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Write a prose poem, a poem that doesn't use line breaks to convey its meaning. Read [the siren's story] by Barbara Jane Reyes for an example.

New Hampshire outfit Bauhan Publishing has launched a first book prize in honor of the late May Sarton. The winning poetry collection will be published in 2012 in celebration of Sarton's one hundredth birthday, and will appear in conjunction with a reissue of her collection As Does New Hampshire, originally published in by Bauhan 1967.

State poet laureate W. E. Butts, author of Sunday Evening at the Stardust Café (First World Library) and Movies in a Small Town (Mellen Poetry Press), will judge. The winner will receive one thousand dollars as well as one hundred copies of the published book.

Book manuscripts, which should be accompanied by a twenty-five-dollar entry fee, are due on June 30. Full guidelines are available on the Bauhan Web site.

A feminist, advocate for social justice, and contemporary of writers such as Virginia Woolf and H. D. (Hilda Doolittle), Sarton authored more than fifty books of poetry, fiction, and memoir. In the video below, Sarton reads her poem "My Sisters, O My Sisters."

Eavesdrop on two people having a conversation in a public place. (Avoid small-talk, conversations about the weather.) Write down exactly what they say, including their "ums," "uhs," "likes," and stutters for two pages. Then rewrite that page, using only dialogue, but making it more suited for the literary page; clean it up, keeping the sentiments, but getting rid of all the inconsequential words and lines, and even changing the language to make it more engrossing. (Try to find the subtext behind what they’re saying and what you observed about them while listening.) Compare the original and the revised dialogue. The revision will still be boring, as most people’s conversations are, but the point is to see how fictional dialogue is not the same as spoken dialogue.
This week's fiction prompt comes from fiction writer Teddy Wayne, author of the novel Kapitoil (Harper Perennial, 2010).

The Pulitzer Prizes in letters have been announced, with two women writers snagging literary honors. U.S. poet laureate Kay Ryan, praised for her "witty, rebellious and yet tender" verse, won for her collection The Best of It: New and Selected Poems (Grove Press). The winner in fiction, Jennifer Egan was honored for the "big-hearted curiosity" of her novel A Visit From the Goon Squad (Knopf), which also recently won the National Book Critics Circle Award.

The finalists in poetry are Maurice Manning for The Common Man (Houghton Mifflin Harcourt) and Jean Valentine for Break the Glass (Copper Canyon Press). Jonathan Dee and Chang-rae Lee received citations in fiction, for The Privileges (Random House) and The Surrendered (Riverhead Books), respectively.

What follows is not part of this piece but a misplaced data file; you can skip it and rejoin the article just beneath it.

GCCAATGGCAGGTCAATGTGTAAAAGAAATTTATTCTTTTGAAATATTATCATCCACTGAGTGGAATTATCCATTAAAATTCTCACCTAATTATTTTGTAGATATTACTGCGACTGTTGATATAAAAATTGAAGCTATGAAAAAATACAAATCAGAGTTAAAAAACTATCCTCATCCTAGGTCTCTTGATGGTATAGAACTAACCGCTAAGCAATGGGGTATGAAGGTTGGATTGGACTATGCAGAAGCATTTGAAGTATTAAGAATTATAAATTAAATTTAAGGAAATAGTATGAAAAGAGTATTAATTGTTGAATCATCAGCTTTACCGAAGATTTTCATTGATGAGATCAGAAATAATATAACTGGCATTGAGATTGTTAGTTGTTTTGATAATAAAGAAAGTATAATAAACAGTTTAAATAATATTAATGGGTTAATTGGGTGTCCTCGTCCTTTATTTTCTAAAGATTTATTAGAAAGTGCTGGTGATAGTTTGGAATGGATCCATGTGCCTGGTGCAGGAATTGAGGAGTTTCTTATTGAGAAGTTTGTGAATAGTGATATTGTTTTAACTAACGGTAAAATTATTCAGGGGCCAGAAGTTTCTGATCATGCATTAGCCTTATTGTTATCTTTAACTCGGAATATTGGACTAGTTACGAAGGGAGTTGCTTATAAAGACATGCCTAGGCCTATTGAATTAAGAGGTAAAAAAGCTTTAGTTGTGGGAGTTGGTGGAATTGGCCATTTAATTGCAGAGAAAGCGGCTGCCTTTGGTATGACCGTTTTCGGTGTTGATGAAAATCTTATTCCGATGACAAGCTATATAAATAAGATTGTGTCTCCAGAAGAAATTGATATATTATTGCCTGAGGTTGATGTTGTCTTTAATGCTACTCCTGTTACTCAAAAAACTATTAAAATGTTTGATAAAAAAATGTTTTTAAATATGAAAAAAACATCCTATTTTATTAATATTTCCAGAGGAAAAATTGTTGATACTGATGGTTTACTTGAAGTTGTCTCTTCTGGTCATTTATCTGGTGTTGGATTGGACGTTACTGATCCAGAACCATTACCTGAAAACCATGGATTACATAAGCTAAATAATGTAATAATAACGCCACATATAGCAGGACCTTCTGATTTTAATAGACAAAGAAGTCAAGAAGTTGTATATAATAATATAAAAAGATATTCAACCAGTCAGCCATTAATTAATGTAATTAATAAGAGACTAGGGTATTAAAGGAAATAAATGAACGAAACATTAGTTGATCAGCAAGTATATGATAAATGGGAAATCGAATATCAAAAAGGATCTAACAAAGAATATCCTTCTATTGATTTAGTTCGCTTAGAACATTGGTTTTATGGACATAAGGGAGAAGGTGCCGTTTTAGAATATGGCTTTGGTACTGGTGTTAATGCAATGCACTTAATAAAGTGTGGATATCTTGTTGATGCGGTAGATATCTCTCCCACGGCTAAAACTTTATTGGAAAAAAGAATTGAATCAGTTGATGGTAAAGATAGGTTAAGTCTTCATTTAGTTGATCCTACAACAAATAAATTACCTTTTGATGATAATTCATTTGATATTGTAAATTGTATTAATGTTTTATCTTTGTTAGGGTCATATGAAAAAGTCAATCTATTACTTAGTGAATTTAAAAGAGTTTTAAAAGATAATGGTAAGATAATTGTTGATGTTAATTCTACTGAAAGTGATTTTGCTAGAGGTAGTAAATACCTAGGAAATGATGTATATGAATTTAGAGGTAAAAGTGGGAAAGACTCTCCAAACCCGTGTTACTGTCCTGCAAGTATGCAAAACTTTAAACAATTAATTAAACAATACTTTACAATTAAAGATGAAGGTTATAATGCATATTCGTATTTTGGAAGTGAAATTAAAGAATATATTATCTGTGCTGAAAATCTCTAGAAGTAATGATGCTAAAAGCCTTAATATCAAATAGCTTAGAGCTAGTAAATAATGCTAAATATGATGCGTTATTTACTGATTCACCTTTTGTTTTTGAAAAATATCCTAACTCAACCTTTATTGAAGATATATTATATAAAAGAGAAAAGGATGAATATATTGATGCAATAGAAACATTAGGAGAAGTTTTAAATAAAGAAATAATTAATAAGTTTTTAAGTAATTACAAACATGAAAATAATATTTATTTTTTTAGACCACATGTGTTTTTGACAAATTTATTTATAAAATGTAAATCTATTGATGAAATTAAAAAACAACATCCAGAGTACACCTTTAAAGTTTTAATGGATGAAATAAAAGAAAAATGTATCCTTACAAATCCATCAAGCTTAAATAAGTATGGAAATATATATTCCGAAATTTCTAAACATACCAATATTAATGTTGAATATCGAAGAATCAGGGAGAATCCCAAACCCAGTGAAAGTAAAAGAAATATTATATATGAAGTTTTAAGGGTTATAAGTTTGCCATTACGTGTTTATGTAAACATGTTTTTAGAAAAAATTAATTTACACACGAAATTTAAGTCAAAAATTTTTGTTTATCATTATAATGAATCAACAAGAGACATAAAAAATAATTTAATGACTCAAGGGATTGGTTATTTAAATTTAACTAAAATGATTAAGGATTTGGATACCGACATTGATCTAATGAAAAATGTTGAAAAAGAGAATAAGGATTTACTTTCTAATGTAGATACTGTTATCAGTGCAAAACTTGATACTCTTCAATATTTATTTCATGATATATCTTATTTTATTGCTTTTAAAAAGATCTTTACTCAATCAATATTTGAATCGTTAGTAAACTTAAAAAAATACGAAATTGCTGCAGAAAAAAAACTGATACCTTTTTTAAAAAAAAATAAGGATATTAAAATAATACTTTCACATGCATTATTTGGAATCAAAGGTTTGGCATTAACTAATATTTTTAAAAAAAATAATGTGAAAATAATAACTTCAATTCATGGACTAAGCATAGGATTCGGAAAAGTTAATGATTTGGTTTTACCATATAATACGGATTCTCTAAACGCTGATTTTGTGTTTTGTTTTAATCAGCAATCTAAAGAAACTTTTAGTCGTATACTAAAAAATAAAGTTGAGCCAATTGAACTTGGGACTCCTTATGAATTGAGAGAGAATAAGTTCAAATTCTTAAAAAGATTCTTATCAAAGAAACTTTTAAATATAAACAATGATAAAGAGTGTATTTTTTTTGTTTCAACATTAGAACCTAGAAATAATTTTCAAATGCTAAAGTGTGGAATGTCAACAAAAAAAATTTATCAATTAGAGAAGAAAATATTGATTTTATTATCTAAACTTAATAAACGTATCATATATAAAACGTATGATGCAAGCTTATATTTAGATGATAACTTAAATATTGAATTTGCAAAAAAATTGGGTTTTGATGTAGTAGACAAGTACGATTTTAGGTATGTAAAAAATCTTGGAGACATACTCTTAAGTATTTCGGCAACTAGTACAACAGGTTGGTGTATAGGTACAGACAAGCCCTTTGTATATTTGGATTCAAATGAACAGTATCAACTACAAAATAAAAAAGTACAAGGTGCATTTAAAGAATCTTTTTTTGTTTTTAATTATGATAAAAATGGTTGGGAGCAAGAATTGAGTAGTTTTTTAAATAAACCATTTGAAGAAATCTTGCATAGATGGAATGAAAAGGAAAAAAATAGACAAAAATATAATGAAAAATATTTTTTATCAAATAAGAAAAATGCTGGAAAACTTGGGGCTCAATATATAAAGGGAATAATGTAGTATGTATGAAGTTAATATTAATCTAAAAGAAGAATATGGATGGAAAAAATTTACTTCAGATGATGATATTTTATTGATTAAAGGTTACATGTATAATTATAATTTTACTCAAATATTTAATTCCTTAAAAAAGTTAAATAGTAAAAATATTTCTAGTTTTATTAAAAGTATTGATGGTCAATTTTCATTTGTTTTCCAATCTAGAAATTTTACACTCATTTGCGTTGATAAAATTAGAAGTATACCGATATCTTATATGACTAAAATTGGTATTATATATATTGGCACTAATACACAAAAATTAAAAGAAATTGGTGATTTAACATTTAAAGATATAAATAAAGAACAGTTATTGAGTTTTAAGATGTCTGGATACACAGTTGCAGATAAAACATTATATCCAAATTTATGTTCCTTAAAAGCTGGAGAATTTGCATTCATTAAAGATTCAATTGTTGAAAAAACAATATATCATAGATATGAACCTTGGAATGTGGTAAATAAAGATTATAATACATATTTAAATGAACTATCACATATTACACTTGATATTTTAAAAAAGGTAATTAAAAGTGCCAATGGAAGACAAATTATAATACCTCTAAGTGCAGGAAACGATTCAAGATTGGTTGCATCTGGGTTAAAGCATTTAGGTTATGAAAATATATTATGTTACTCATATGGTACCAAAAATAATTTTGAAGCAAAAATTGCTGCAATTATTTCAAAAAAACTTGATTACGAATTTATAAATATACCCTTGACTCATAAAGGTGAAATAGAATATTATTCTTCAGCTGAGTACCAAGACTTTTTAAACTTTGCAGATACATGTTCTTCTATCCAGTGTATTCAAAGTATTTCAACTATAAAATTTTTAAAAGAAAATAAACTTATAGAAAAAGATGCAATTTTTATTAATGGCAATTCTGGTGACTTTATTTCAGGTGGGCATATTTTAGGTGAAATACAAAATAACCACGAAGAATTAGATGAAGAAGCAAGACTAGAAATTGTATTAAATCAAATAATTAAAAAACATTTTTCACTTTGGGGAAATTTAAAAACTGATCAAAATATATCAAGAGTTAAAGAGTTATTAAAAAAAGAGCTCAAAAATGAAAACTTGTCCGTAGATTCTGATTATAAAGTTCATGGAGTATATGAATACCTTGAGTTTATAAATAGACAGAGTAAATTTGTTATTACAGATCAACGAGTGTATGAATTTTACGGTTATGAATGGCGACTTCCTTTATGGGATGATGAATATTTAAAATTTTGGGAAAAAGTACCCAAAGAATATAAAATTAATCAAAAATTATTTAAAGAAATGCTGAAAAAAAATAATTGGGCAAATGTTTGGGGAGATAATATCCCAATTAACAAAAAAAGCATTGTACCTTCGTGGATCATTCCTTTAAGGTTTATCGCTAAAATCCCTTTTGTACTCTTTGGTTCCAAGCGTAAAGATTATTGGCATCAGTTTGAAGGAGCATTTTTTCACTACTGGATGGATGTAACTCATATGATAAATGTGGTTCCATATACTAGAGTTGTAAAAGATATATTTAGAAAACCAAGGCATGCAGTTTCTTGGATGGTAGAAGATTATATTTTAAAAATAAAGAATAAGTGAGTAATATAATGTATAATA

Also of note, writer and doctor Siddhartha Mukherjee won the Pulitzer Prize in general nonfiction for his "biography" of cancer, The Emperor of All Maladies (Scribner), "an attempt to enter the mind of this immortal illness, to understand its personality, to demystify its behavior."

In the video below, Egan discusses her novel on PBS NewsHour.

P&W-SPONSORED WRITER: Delia Tomino Nakayama
HOST ORGANIZATION: St. Anna's Episcopal Church

From October 18 to November 15, 2010, poet Delia Tomino Nakayama held five free "PoetryProcess" workshops at St. Anna's Episcopal Church in New Orleans. We asked Nakayama how she approaches workshopping.

What's your writing critique philosophy?
A lot of good comes from refraining from giving critique in workshops if the students are open to such an idea. An air of unconditionality then permeates the environment, and people can really go places they don't normally go and explore different ways of writing without feeling scrutinized. “Good” examples, writing exercises, and time spent writing together in silence can guide people in a gentle way to reach their potential. I also feel that the answers people are looking for regarding their work are usually inside of them, though it might take some time to find. Those answers are apt to be more appropriate than another person's, as the writer really knows the writing.

What is the strangest question you’ve received from a student?
“Do I really belong here?”

My answer was: “Of course!”

This person didn't really feel like a “writer” yet. Anyone who wants to write, whether they have or not in the past, “belongs” in any workshop I give.

How does teaching inform your writing and vice versa?
The knowledge I have as a writer and human being comes out as I teach, and though I knew that I “knew” something, my insights go through an actualization process where I am verbalizing what I know viscerally/subconsciously.